Analysis of eutectic transformation in ternaries was supported by the additional DSC analysis of some SAC305 alloys of eutectic composition; a criterion to qualify as an alloy of eutectic composition has been the lack of hypoeutectic primary phases registered on both the heating and cooling DSC curves. Figure 5 presents DSC curve recorded for the selected alloy of eutectic composition Sn96.0Ag3.1Cu0.9 at%, provided by Alpha Metals Loetsysteme GmbH. Enlarged detail of DSC curve confirms the lack of hypoeutectic transformations. The measured specific enthalpy change accompanying the eutectic transformation in eutectic system equals 67.8 ± 2.1 J g −1. For all the investigated alloys, taking this constant value of enthalpy change as \( \Updelta H_{\text{s}}^{k} \), the bulk thermal effects \( \Updelta H \) of melting process (Table 2) and the eutectic transformation shares (u k) of the total thermal effect obtained in the deconvolution process, the mass fractions of the phases involved in the eutectic transformation were determined according to Formula 2, with an uncertainty of measurement not exceeding 8 %. Figure 6 shows dependence of the experimental and calculated (Pandat) mass fractions of the transformed eutectic mixture on tin content, for both cross-sections with silver to copper molar ratios X(Ag)/X(Cu) = 1 and 7/3.
Fig. 5

DSC curve of the eutectic alloy Sn96.0Ag3.1Cu0.9 (at%) recorded on heating (continuous line) and cooling (dashed line)

Fig. 6

Comparison of experimental (full circles) and calculated (open circles) (Pandat) changes of mass fractions of eutectics versus concentration of Sn, obtained for two cross-sections of molar ratios X(Ag)/X(Cu) = 1 and 7/3

Differences between experimental and calculated values increase with decreasing tin content indicating the nonequilibrium excess of eutectic mixture in the tin composition range of the occurring earlier peritectic reaction. Excess amount of liquid, which is not fully reacted in the peritectic transformation according to the equilibrium phase diagram, is ultimately solidified in the eutectic transformation, resulting in greater quantity of eutectics recorded by means of DSC measurements. Greater differences between the experimental and calculated results in the case of alloys with composition lying along X(Ag)/X(Cu) = 1 cross-section, may be due to a relatively lower efficiency of peritectic reaction, which is much faster ceased as a result of separation of liquid and consumed primary phase, which could grow earlier in a wider temperature range to a larger size.

Conclusions

Twelve compositions from Sn–Ag–Cu ternary system and eleven from Sn-Ag, Sn–Cu, and Ag–Cu alloys were studied by means of DSC. The determined temperatures of invariant reactions were compared with calculated phase diagrams of respective systems, which were calculated using the data from the COST 531 thermodynamic database. Good agreement is observed between the majority of experimentally determined invariant reactions and the results of calculations. Also, relatively good agreement is observed for alloys lying along X(Ag)/X(Cu) = 1 cross-section between our results and the data of Marianovic et al. [16].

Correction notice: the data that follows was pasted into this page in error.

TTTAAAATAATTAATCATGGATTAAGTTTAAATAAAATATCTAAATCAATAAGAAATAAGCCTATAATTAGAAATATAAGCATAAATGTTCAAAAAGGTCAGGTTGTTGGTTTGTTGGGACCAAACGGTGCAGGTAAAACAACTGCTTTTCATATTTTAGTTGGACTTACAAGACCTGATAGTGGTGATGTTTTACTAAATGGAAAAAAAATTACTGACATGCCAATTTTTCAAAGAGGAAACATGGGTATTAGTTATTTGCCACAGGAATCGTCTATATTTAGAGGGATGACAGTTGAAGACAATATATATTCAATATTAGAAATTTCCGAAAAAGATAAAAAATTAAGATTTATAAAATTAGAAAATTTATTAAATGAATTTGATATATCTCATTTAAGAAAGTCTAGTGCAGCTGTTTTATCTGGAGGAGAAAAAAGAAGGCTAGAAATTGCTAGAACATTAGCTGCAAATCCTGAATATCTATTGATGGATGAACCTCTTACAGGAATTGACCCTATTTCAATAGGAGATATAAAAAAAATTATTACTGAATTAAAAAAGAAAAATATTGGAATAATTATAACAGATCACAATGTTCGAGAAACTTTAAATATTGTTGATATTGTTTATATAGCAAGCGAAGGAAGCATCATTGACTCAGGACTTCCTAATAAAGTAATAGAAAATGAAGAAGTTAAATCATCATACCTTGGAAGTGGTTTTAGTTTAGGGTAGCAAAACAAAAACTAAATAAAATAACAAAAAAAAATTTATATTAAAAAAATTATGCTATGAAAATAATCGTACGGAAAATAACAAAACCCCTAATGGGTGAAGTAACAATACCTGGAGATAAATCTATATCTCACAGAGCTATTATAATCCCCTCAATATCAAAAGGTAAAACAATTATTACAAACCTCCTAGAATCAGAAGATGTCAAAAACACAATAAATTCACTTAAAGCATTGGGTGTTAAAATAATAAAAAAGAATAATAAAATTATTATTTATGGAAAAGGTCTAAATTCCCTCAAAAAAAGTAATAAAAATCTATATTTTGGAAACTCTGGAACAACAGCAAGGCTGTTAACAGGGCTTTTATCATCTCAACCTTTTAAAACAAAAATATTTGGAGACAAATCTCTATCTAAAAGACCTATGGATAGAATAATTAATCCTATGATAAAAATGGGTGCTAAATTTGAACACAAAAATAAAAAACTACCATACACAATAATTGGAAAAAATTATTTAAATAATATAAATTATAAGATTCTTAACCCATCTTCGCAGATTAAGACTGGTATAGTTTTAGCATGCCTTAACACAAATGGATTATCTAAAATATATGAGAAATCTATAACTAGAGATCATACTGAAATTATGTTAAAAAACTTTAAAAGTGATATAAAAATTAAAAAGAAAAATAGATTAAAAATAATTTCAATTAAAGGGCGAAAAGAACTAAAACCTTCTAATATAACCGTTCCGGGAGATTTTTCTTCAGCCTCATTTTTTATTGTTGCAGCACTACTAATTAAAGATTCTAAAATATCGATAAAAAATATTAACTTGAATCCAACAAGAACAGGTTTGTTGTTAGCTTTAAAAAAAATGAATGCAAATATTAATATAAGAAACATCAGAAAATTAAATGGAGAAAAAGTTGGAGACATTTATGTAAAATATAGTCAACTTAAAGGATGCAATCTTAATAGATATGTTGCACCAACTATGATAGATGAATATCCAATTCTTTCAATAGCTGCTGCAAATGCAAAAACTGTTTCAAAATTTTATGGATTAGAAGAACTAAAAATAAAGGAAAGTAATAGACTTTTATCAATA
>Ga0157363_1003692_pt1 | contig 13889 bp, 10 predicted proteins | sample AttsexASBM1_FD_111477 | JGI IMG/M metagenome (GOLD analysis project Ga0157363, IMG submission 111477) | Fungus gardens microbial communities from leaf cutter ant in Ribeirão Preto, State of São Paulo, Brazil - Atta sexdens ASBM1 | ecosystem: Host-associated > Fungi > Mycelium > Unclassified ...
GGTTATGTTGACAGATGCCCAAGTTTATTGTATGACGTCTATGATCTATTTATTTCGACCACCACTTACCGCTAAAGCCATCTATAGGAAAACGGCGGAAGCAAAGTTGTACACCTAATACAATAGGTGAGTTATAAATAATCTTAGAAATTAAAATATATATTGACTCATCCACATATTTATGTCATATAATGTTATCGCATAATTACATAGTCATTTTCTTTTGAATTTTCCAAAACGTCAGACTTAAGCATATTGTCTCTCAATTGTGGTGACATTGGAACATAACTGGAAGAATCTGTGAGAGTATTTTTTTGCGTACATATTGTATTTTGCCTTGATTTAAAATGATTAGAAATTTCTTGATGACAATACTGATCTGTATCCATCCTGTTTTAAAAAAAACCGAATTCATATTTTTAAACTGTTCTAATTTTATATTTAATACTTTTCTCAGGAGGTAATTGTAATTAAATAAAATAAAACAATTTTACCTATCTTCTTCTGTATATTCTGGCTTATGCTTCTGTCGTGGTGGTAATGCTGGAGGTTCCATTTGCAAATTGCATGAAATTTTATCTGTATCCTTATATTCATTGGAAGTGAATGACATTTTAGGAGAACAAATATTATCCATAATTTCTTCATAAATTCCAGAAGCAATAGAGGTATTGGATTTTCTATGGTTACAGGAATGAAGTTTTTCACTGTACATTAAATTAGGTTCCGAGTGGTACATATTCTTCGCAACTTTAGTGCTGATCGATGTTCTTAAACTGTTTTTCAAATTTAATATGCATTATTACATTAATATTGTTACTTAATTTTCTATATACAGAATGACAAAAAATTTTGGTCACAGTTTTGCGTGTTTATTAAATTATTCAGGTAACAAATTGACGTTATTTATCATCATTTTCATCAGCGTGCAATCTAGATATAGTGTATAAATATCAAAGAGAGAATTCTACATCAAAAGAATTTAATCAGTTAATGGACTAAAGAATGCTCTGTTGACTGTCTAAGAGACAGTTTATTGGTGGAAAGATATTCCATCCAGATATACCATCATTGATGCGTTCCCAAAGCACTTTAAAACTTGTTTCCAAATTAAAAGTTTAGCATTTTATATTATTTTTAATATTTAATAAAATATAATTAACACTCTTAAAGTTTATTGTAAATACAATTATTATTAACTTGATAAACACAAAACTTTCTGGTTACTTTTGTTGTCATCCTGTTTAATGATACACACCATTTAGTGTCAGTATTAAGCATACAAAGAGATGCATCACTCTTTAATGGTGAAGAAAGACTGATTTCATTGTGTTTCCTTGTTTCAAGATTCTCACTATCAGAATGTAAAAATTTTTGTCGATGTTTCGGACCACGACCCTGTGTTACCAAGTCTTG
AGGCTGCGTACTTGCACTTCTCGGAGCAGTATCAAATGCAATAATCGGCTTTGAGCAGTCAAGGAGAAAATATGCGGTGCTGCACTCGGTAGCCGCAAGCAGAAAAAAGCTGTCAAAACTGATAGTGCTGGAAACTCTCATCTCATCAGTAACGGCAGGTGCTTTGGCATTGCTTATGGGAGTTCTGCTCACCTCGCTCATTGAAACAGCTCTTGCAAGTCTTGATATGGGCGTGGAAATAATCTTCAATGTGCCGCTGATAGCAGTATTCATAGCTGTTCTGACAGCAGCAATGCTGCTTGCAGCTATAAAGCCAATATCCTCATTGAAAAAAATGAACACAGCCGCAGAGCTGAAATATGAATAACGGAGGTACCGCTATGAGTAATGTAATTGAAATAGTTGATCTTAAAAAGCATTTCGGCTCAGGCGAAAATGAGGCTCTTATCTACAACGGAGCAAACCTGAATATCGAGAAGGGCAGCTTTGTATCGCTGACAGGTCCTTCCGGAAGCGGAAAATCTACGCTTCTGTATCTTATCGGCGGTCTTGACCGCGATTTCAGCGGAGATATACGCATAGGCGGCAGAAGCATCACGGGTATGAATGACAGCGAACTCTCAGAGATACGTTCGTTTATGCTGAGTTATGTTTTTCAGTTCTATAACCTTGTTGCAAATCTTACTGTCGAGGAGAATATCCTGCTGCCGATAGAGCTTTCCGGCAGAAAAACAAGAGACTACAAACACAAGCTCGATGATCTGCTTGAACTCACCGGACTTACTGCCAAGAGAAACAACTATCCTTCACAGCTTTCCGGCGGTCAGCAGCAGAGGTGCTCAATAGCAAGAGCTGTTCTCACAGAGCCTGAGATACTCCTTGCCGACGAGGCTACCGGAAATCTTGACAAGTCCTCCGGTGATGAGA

The changes of mass fractions of phases involved in the eutectic transformation were determined with an uncertainty of measurement not exceeding 8 % and compared with values calculated using Pandat. A good agreement was observed for compositions of 80 and 90 at% of Sn (cross-section X(Ag)/X(Cu) = 1) and 70, 80, and 90 at% of Sn (cross-section X(Ag)/X(Cu) = 7/3). For the remaining alloys with relatively low Sn contents, the obtained values are higher, indicating a greater quantity of reacted eutectics compared with predicted values. These are compositions for which the initial matrix structure of alloys under DSC investigations contains structural effects of peritectic transformation. Greater differences between the experimental and calculated results in the case of alloys with composition lying along X(Ag)/X(Cu) = 1 cross-section, may be due to a relatively lower efficiency of peritectic reaction using phase (Cu3Sn), which could grow earlier in a wider temperature range to a larger size. Under certain conditions, obtained results can be used to determine the amount of the phases involved in the eutectic transformation without having to know their usually unknown temperature-dependent densities, in contrast to the methods of quantitative metallography using measurements of volume fraction.

Notes

Acknowledgements

The experimental part of this work was carried out in the Foundry Research Institute under the project PBZ/MNiSW/07/2006/56, financed by the Ministry of Science and Higher Education of Poland, in the years 2007–2010.

Open Access

This article is distributed under the terms of the Creative Commons Attribution License which permits any use, distribution, and reproduction in any medium, provided the original author(s) and the source are credited.

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Copyright information

© The Author(s) 2012

Authors and Affiliations

  1. 1.Institute of Metallurgy and Materials SciencePolish Academy of SciencesKrakowPoland
  2. 2.Center for High-Temperature StudiesFoundry Research InstituteKrakowPoland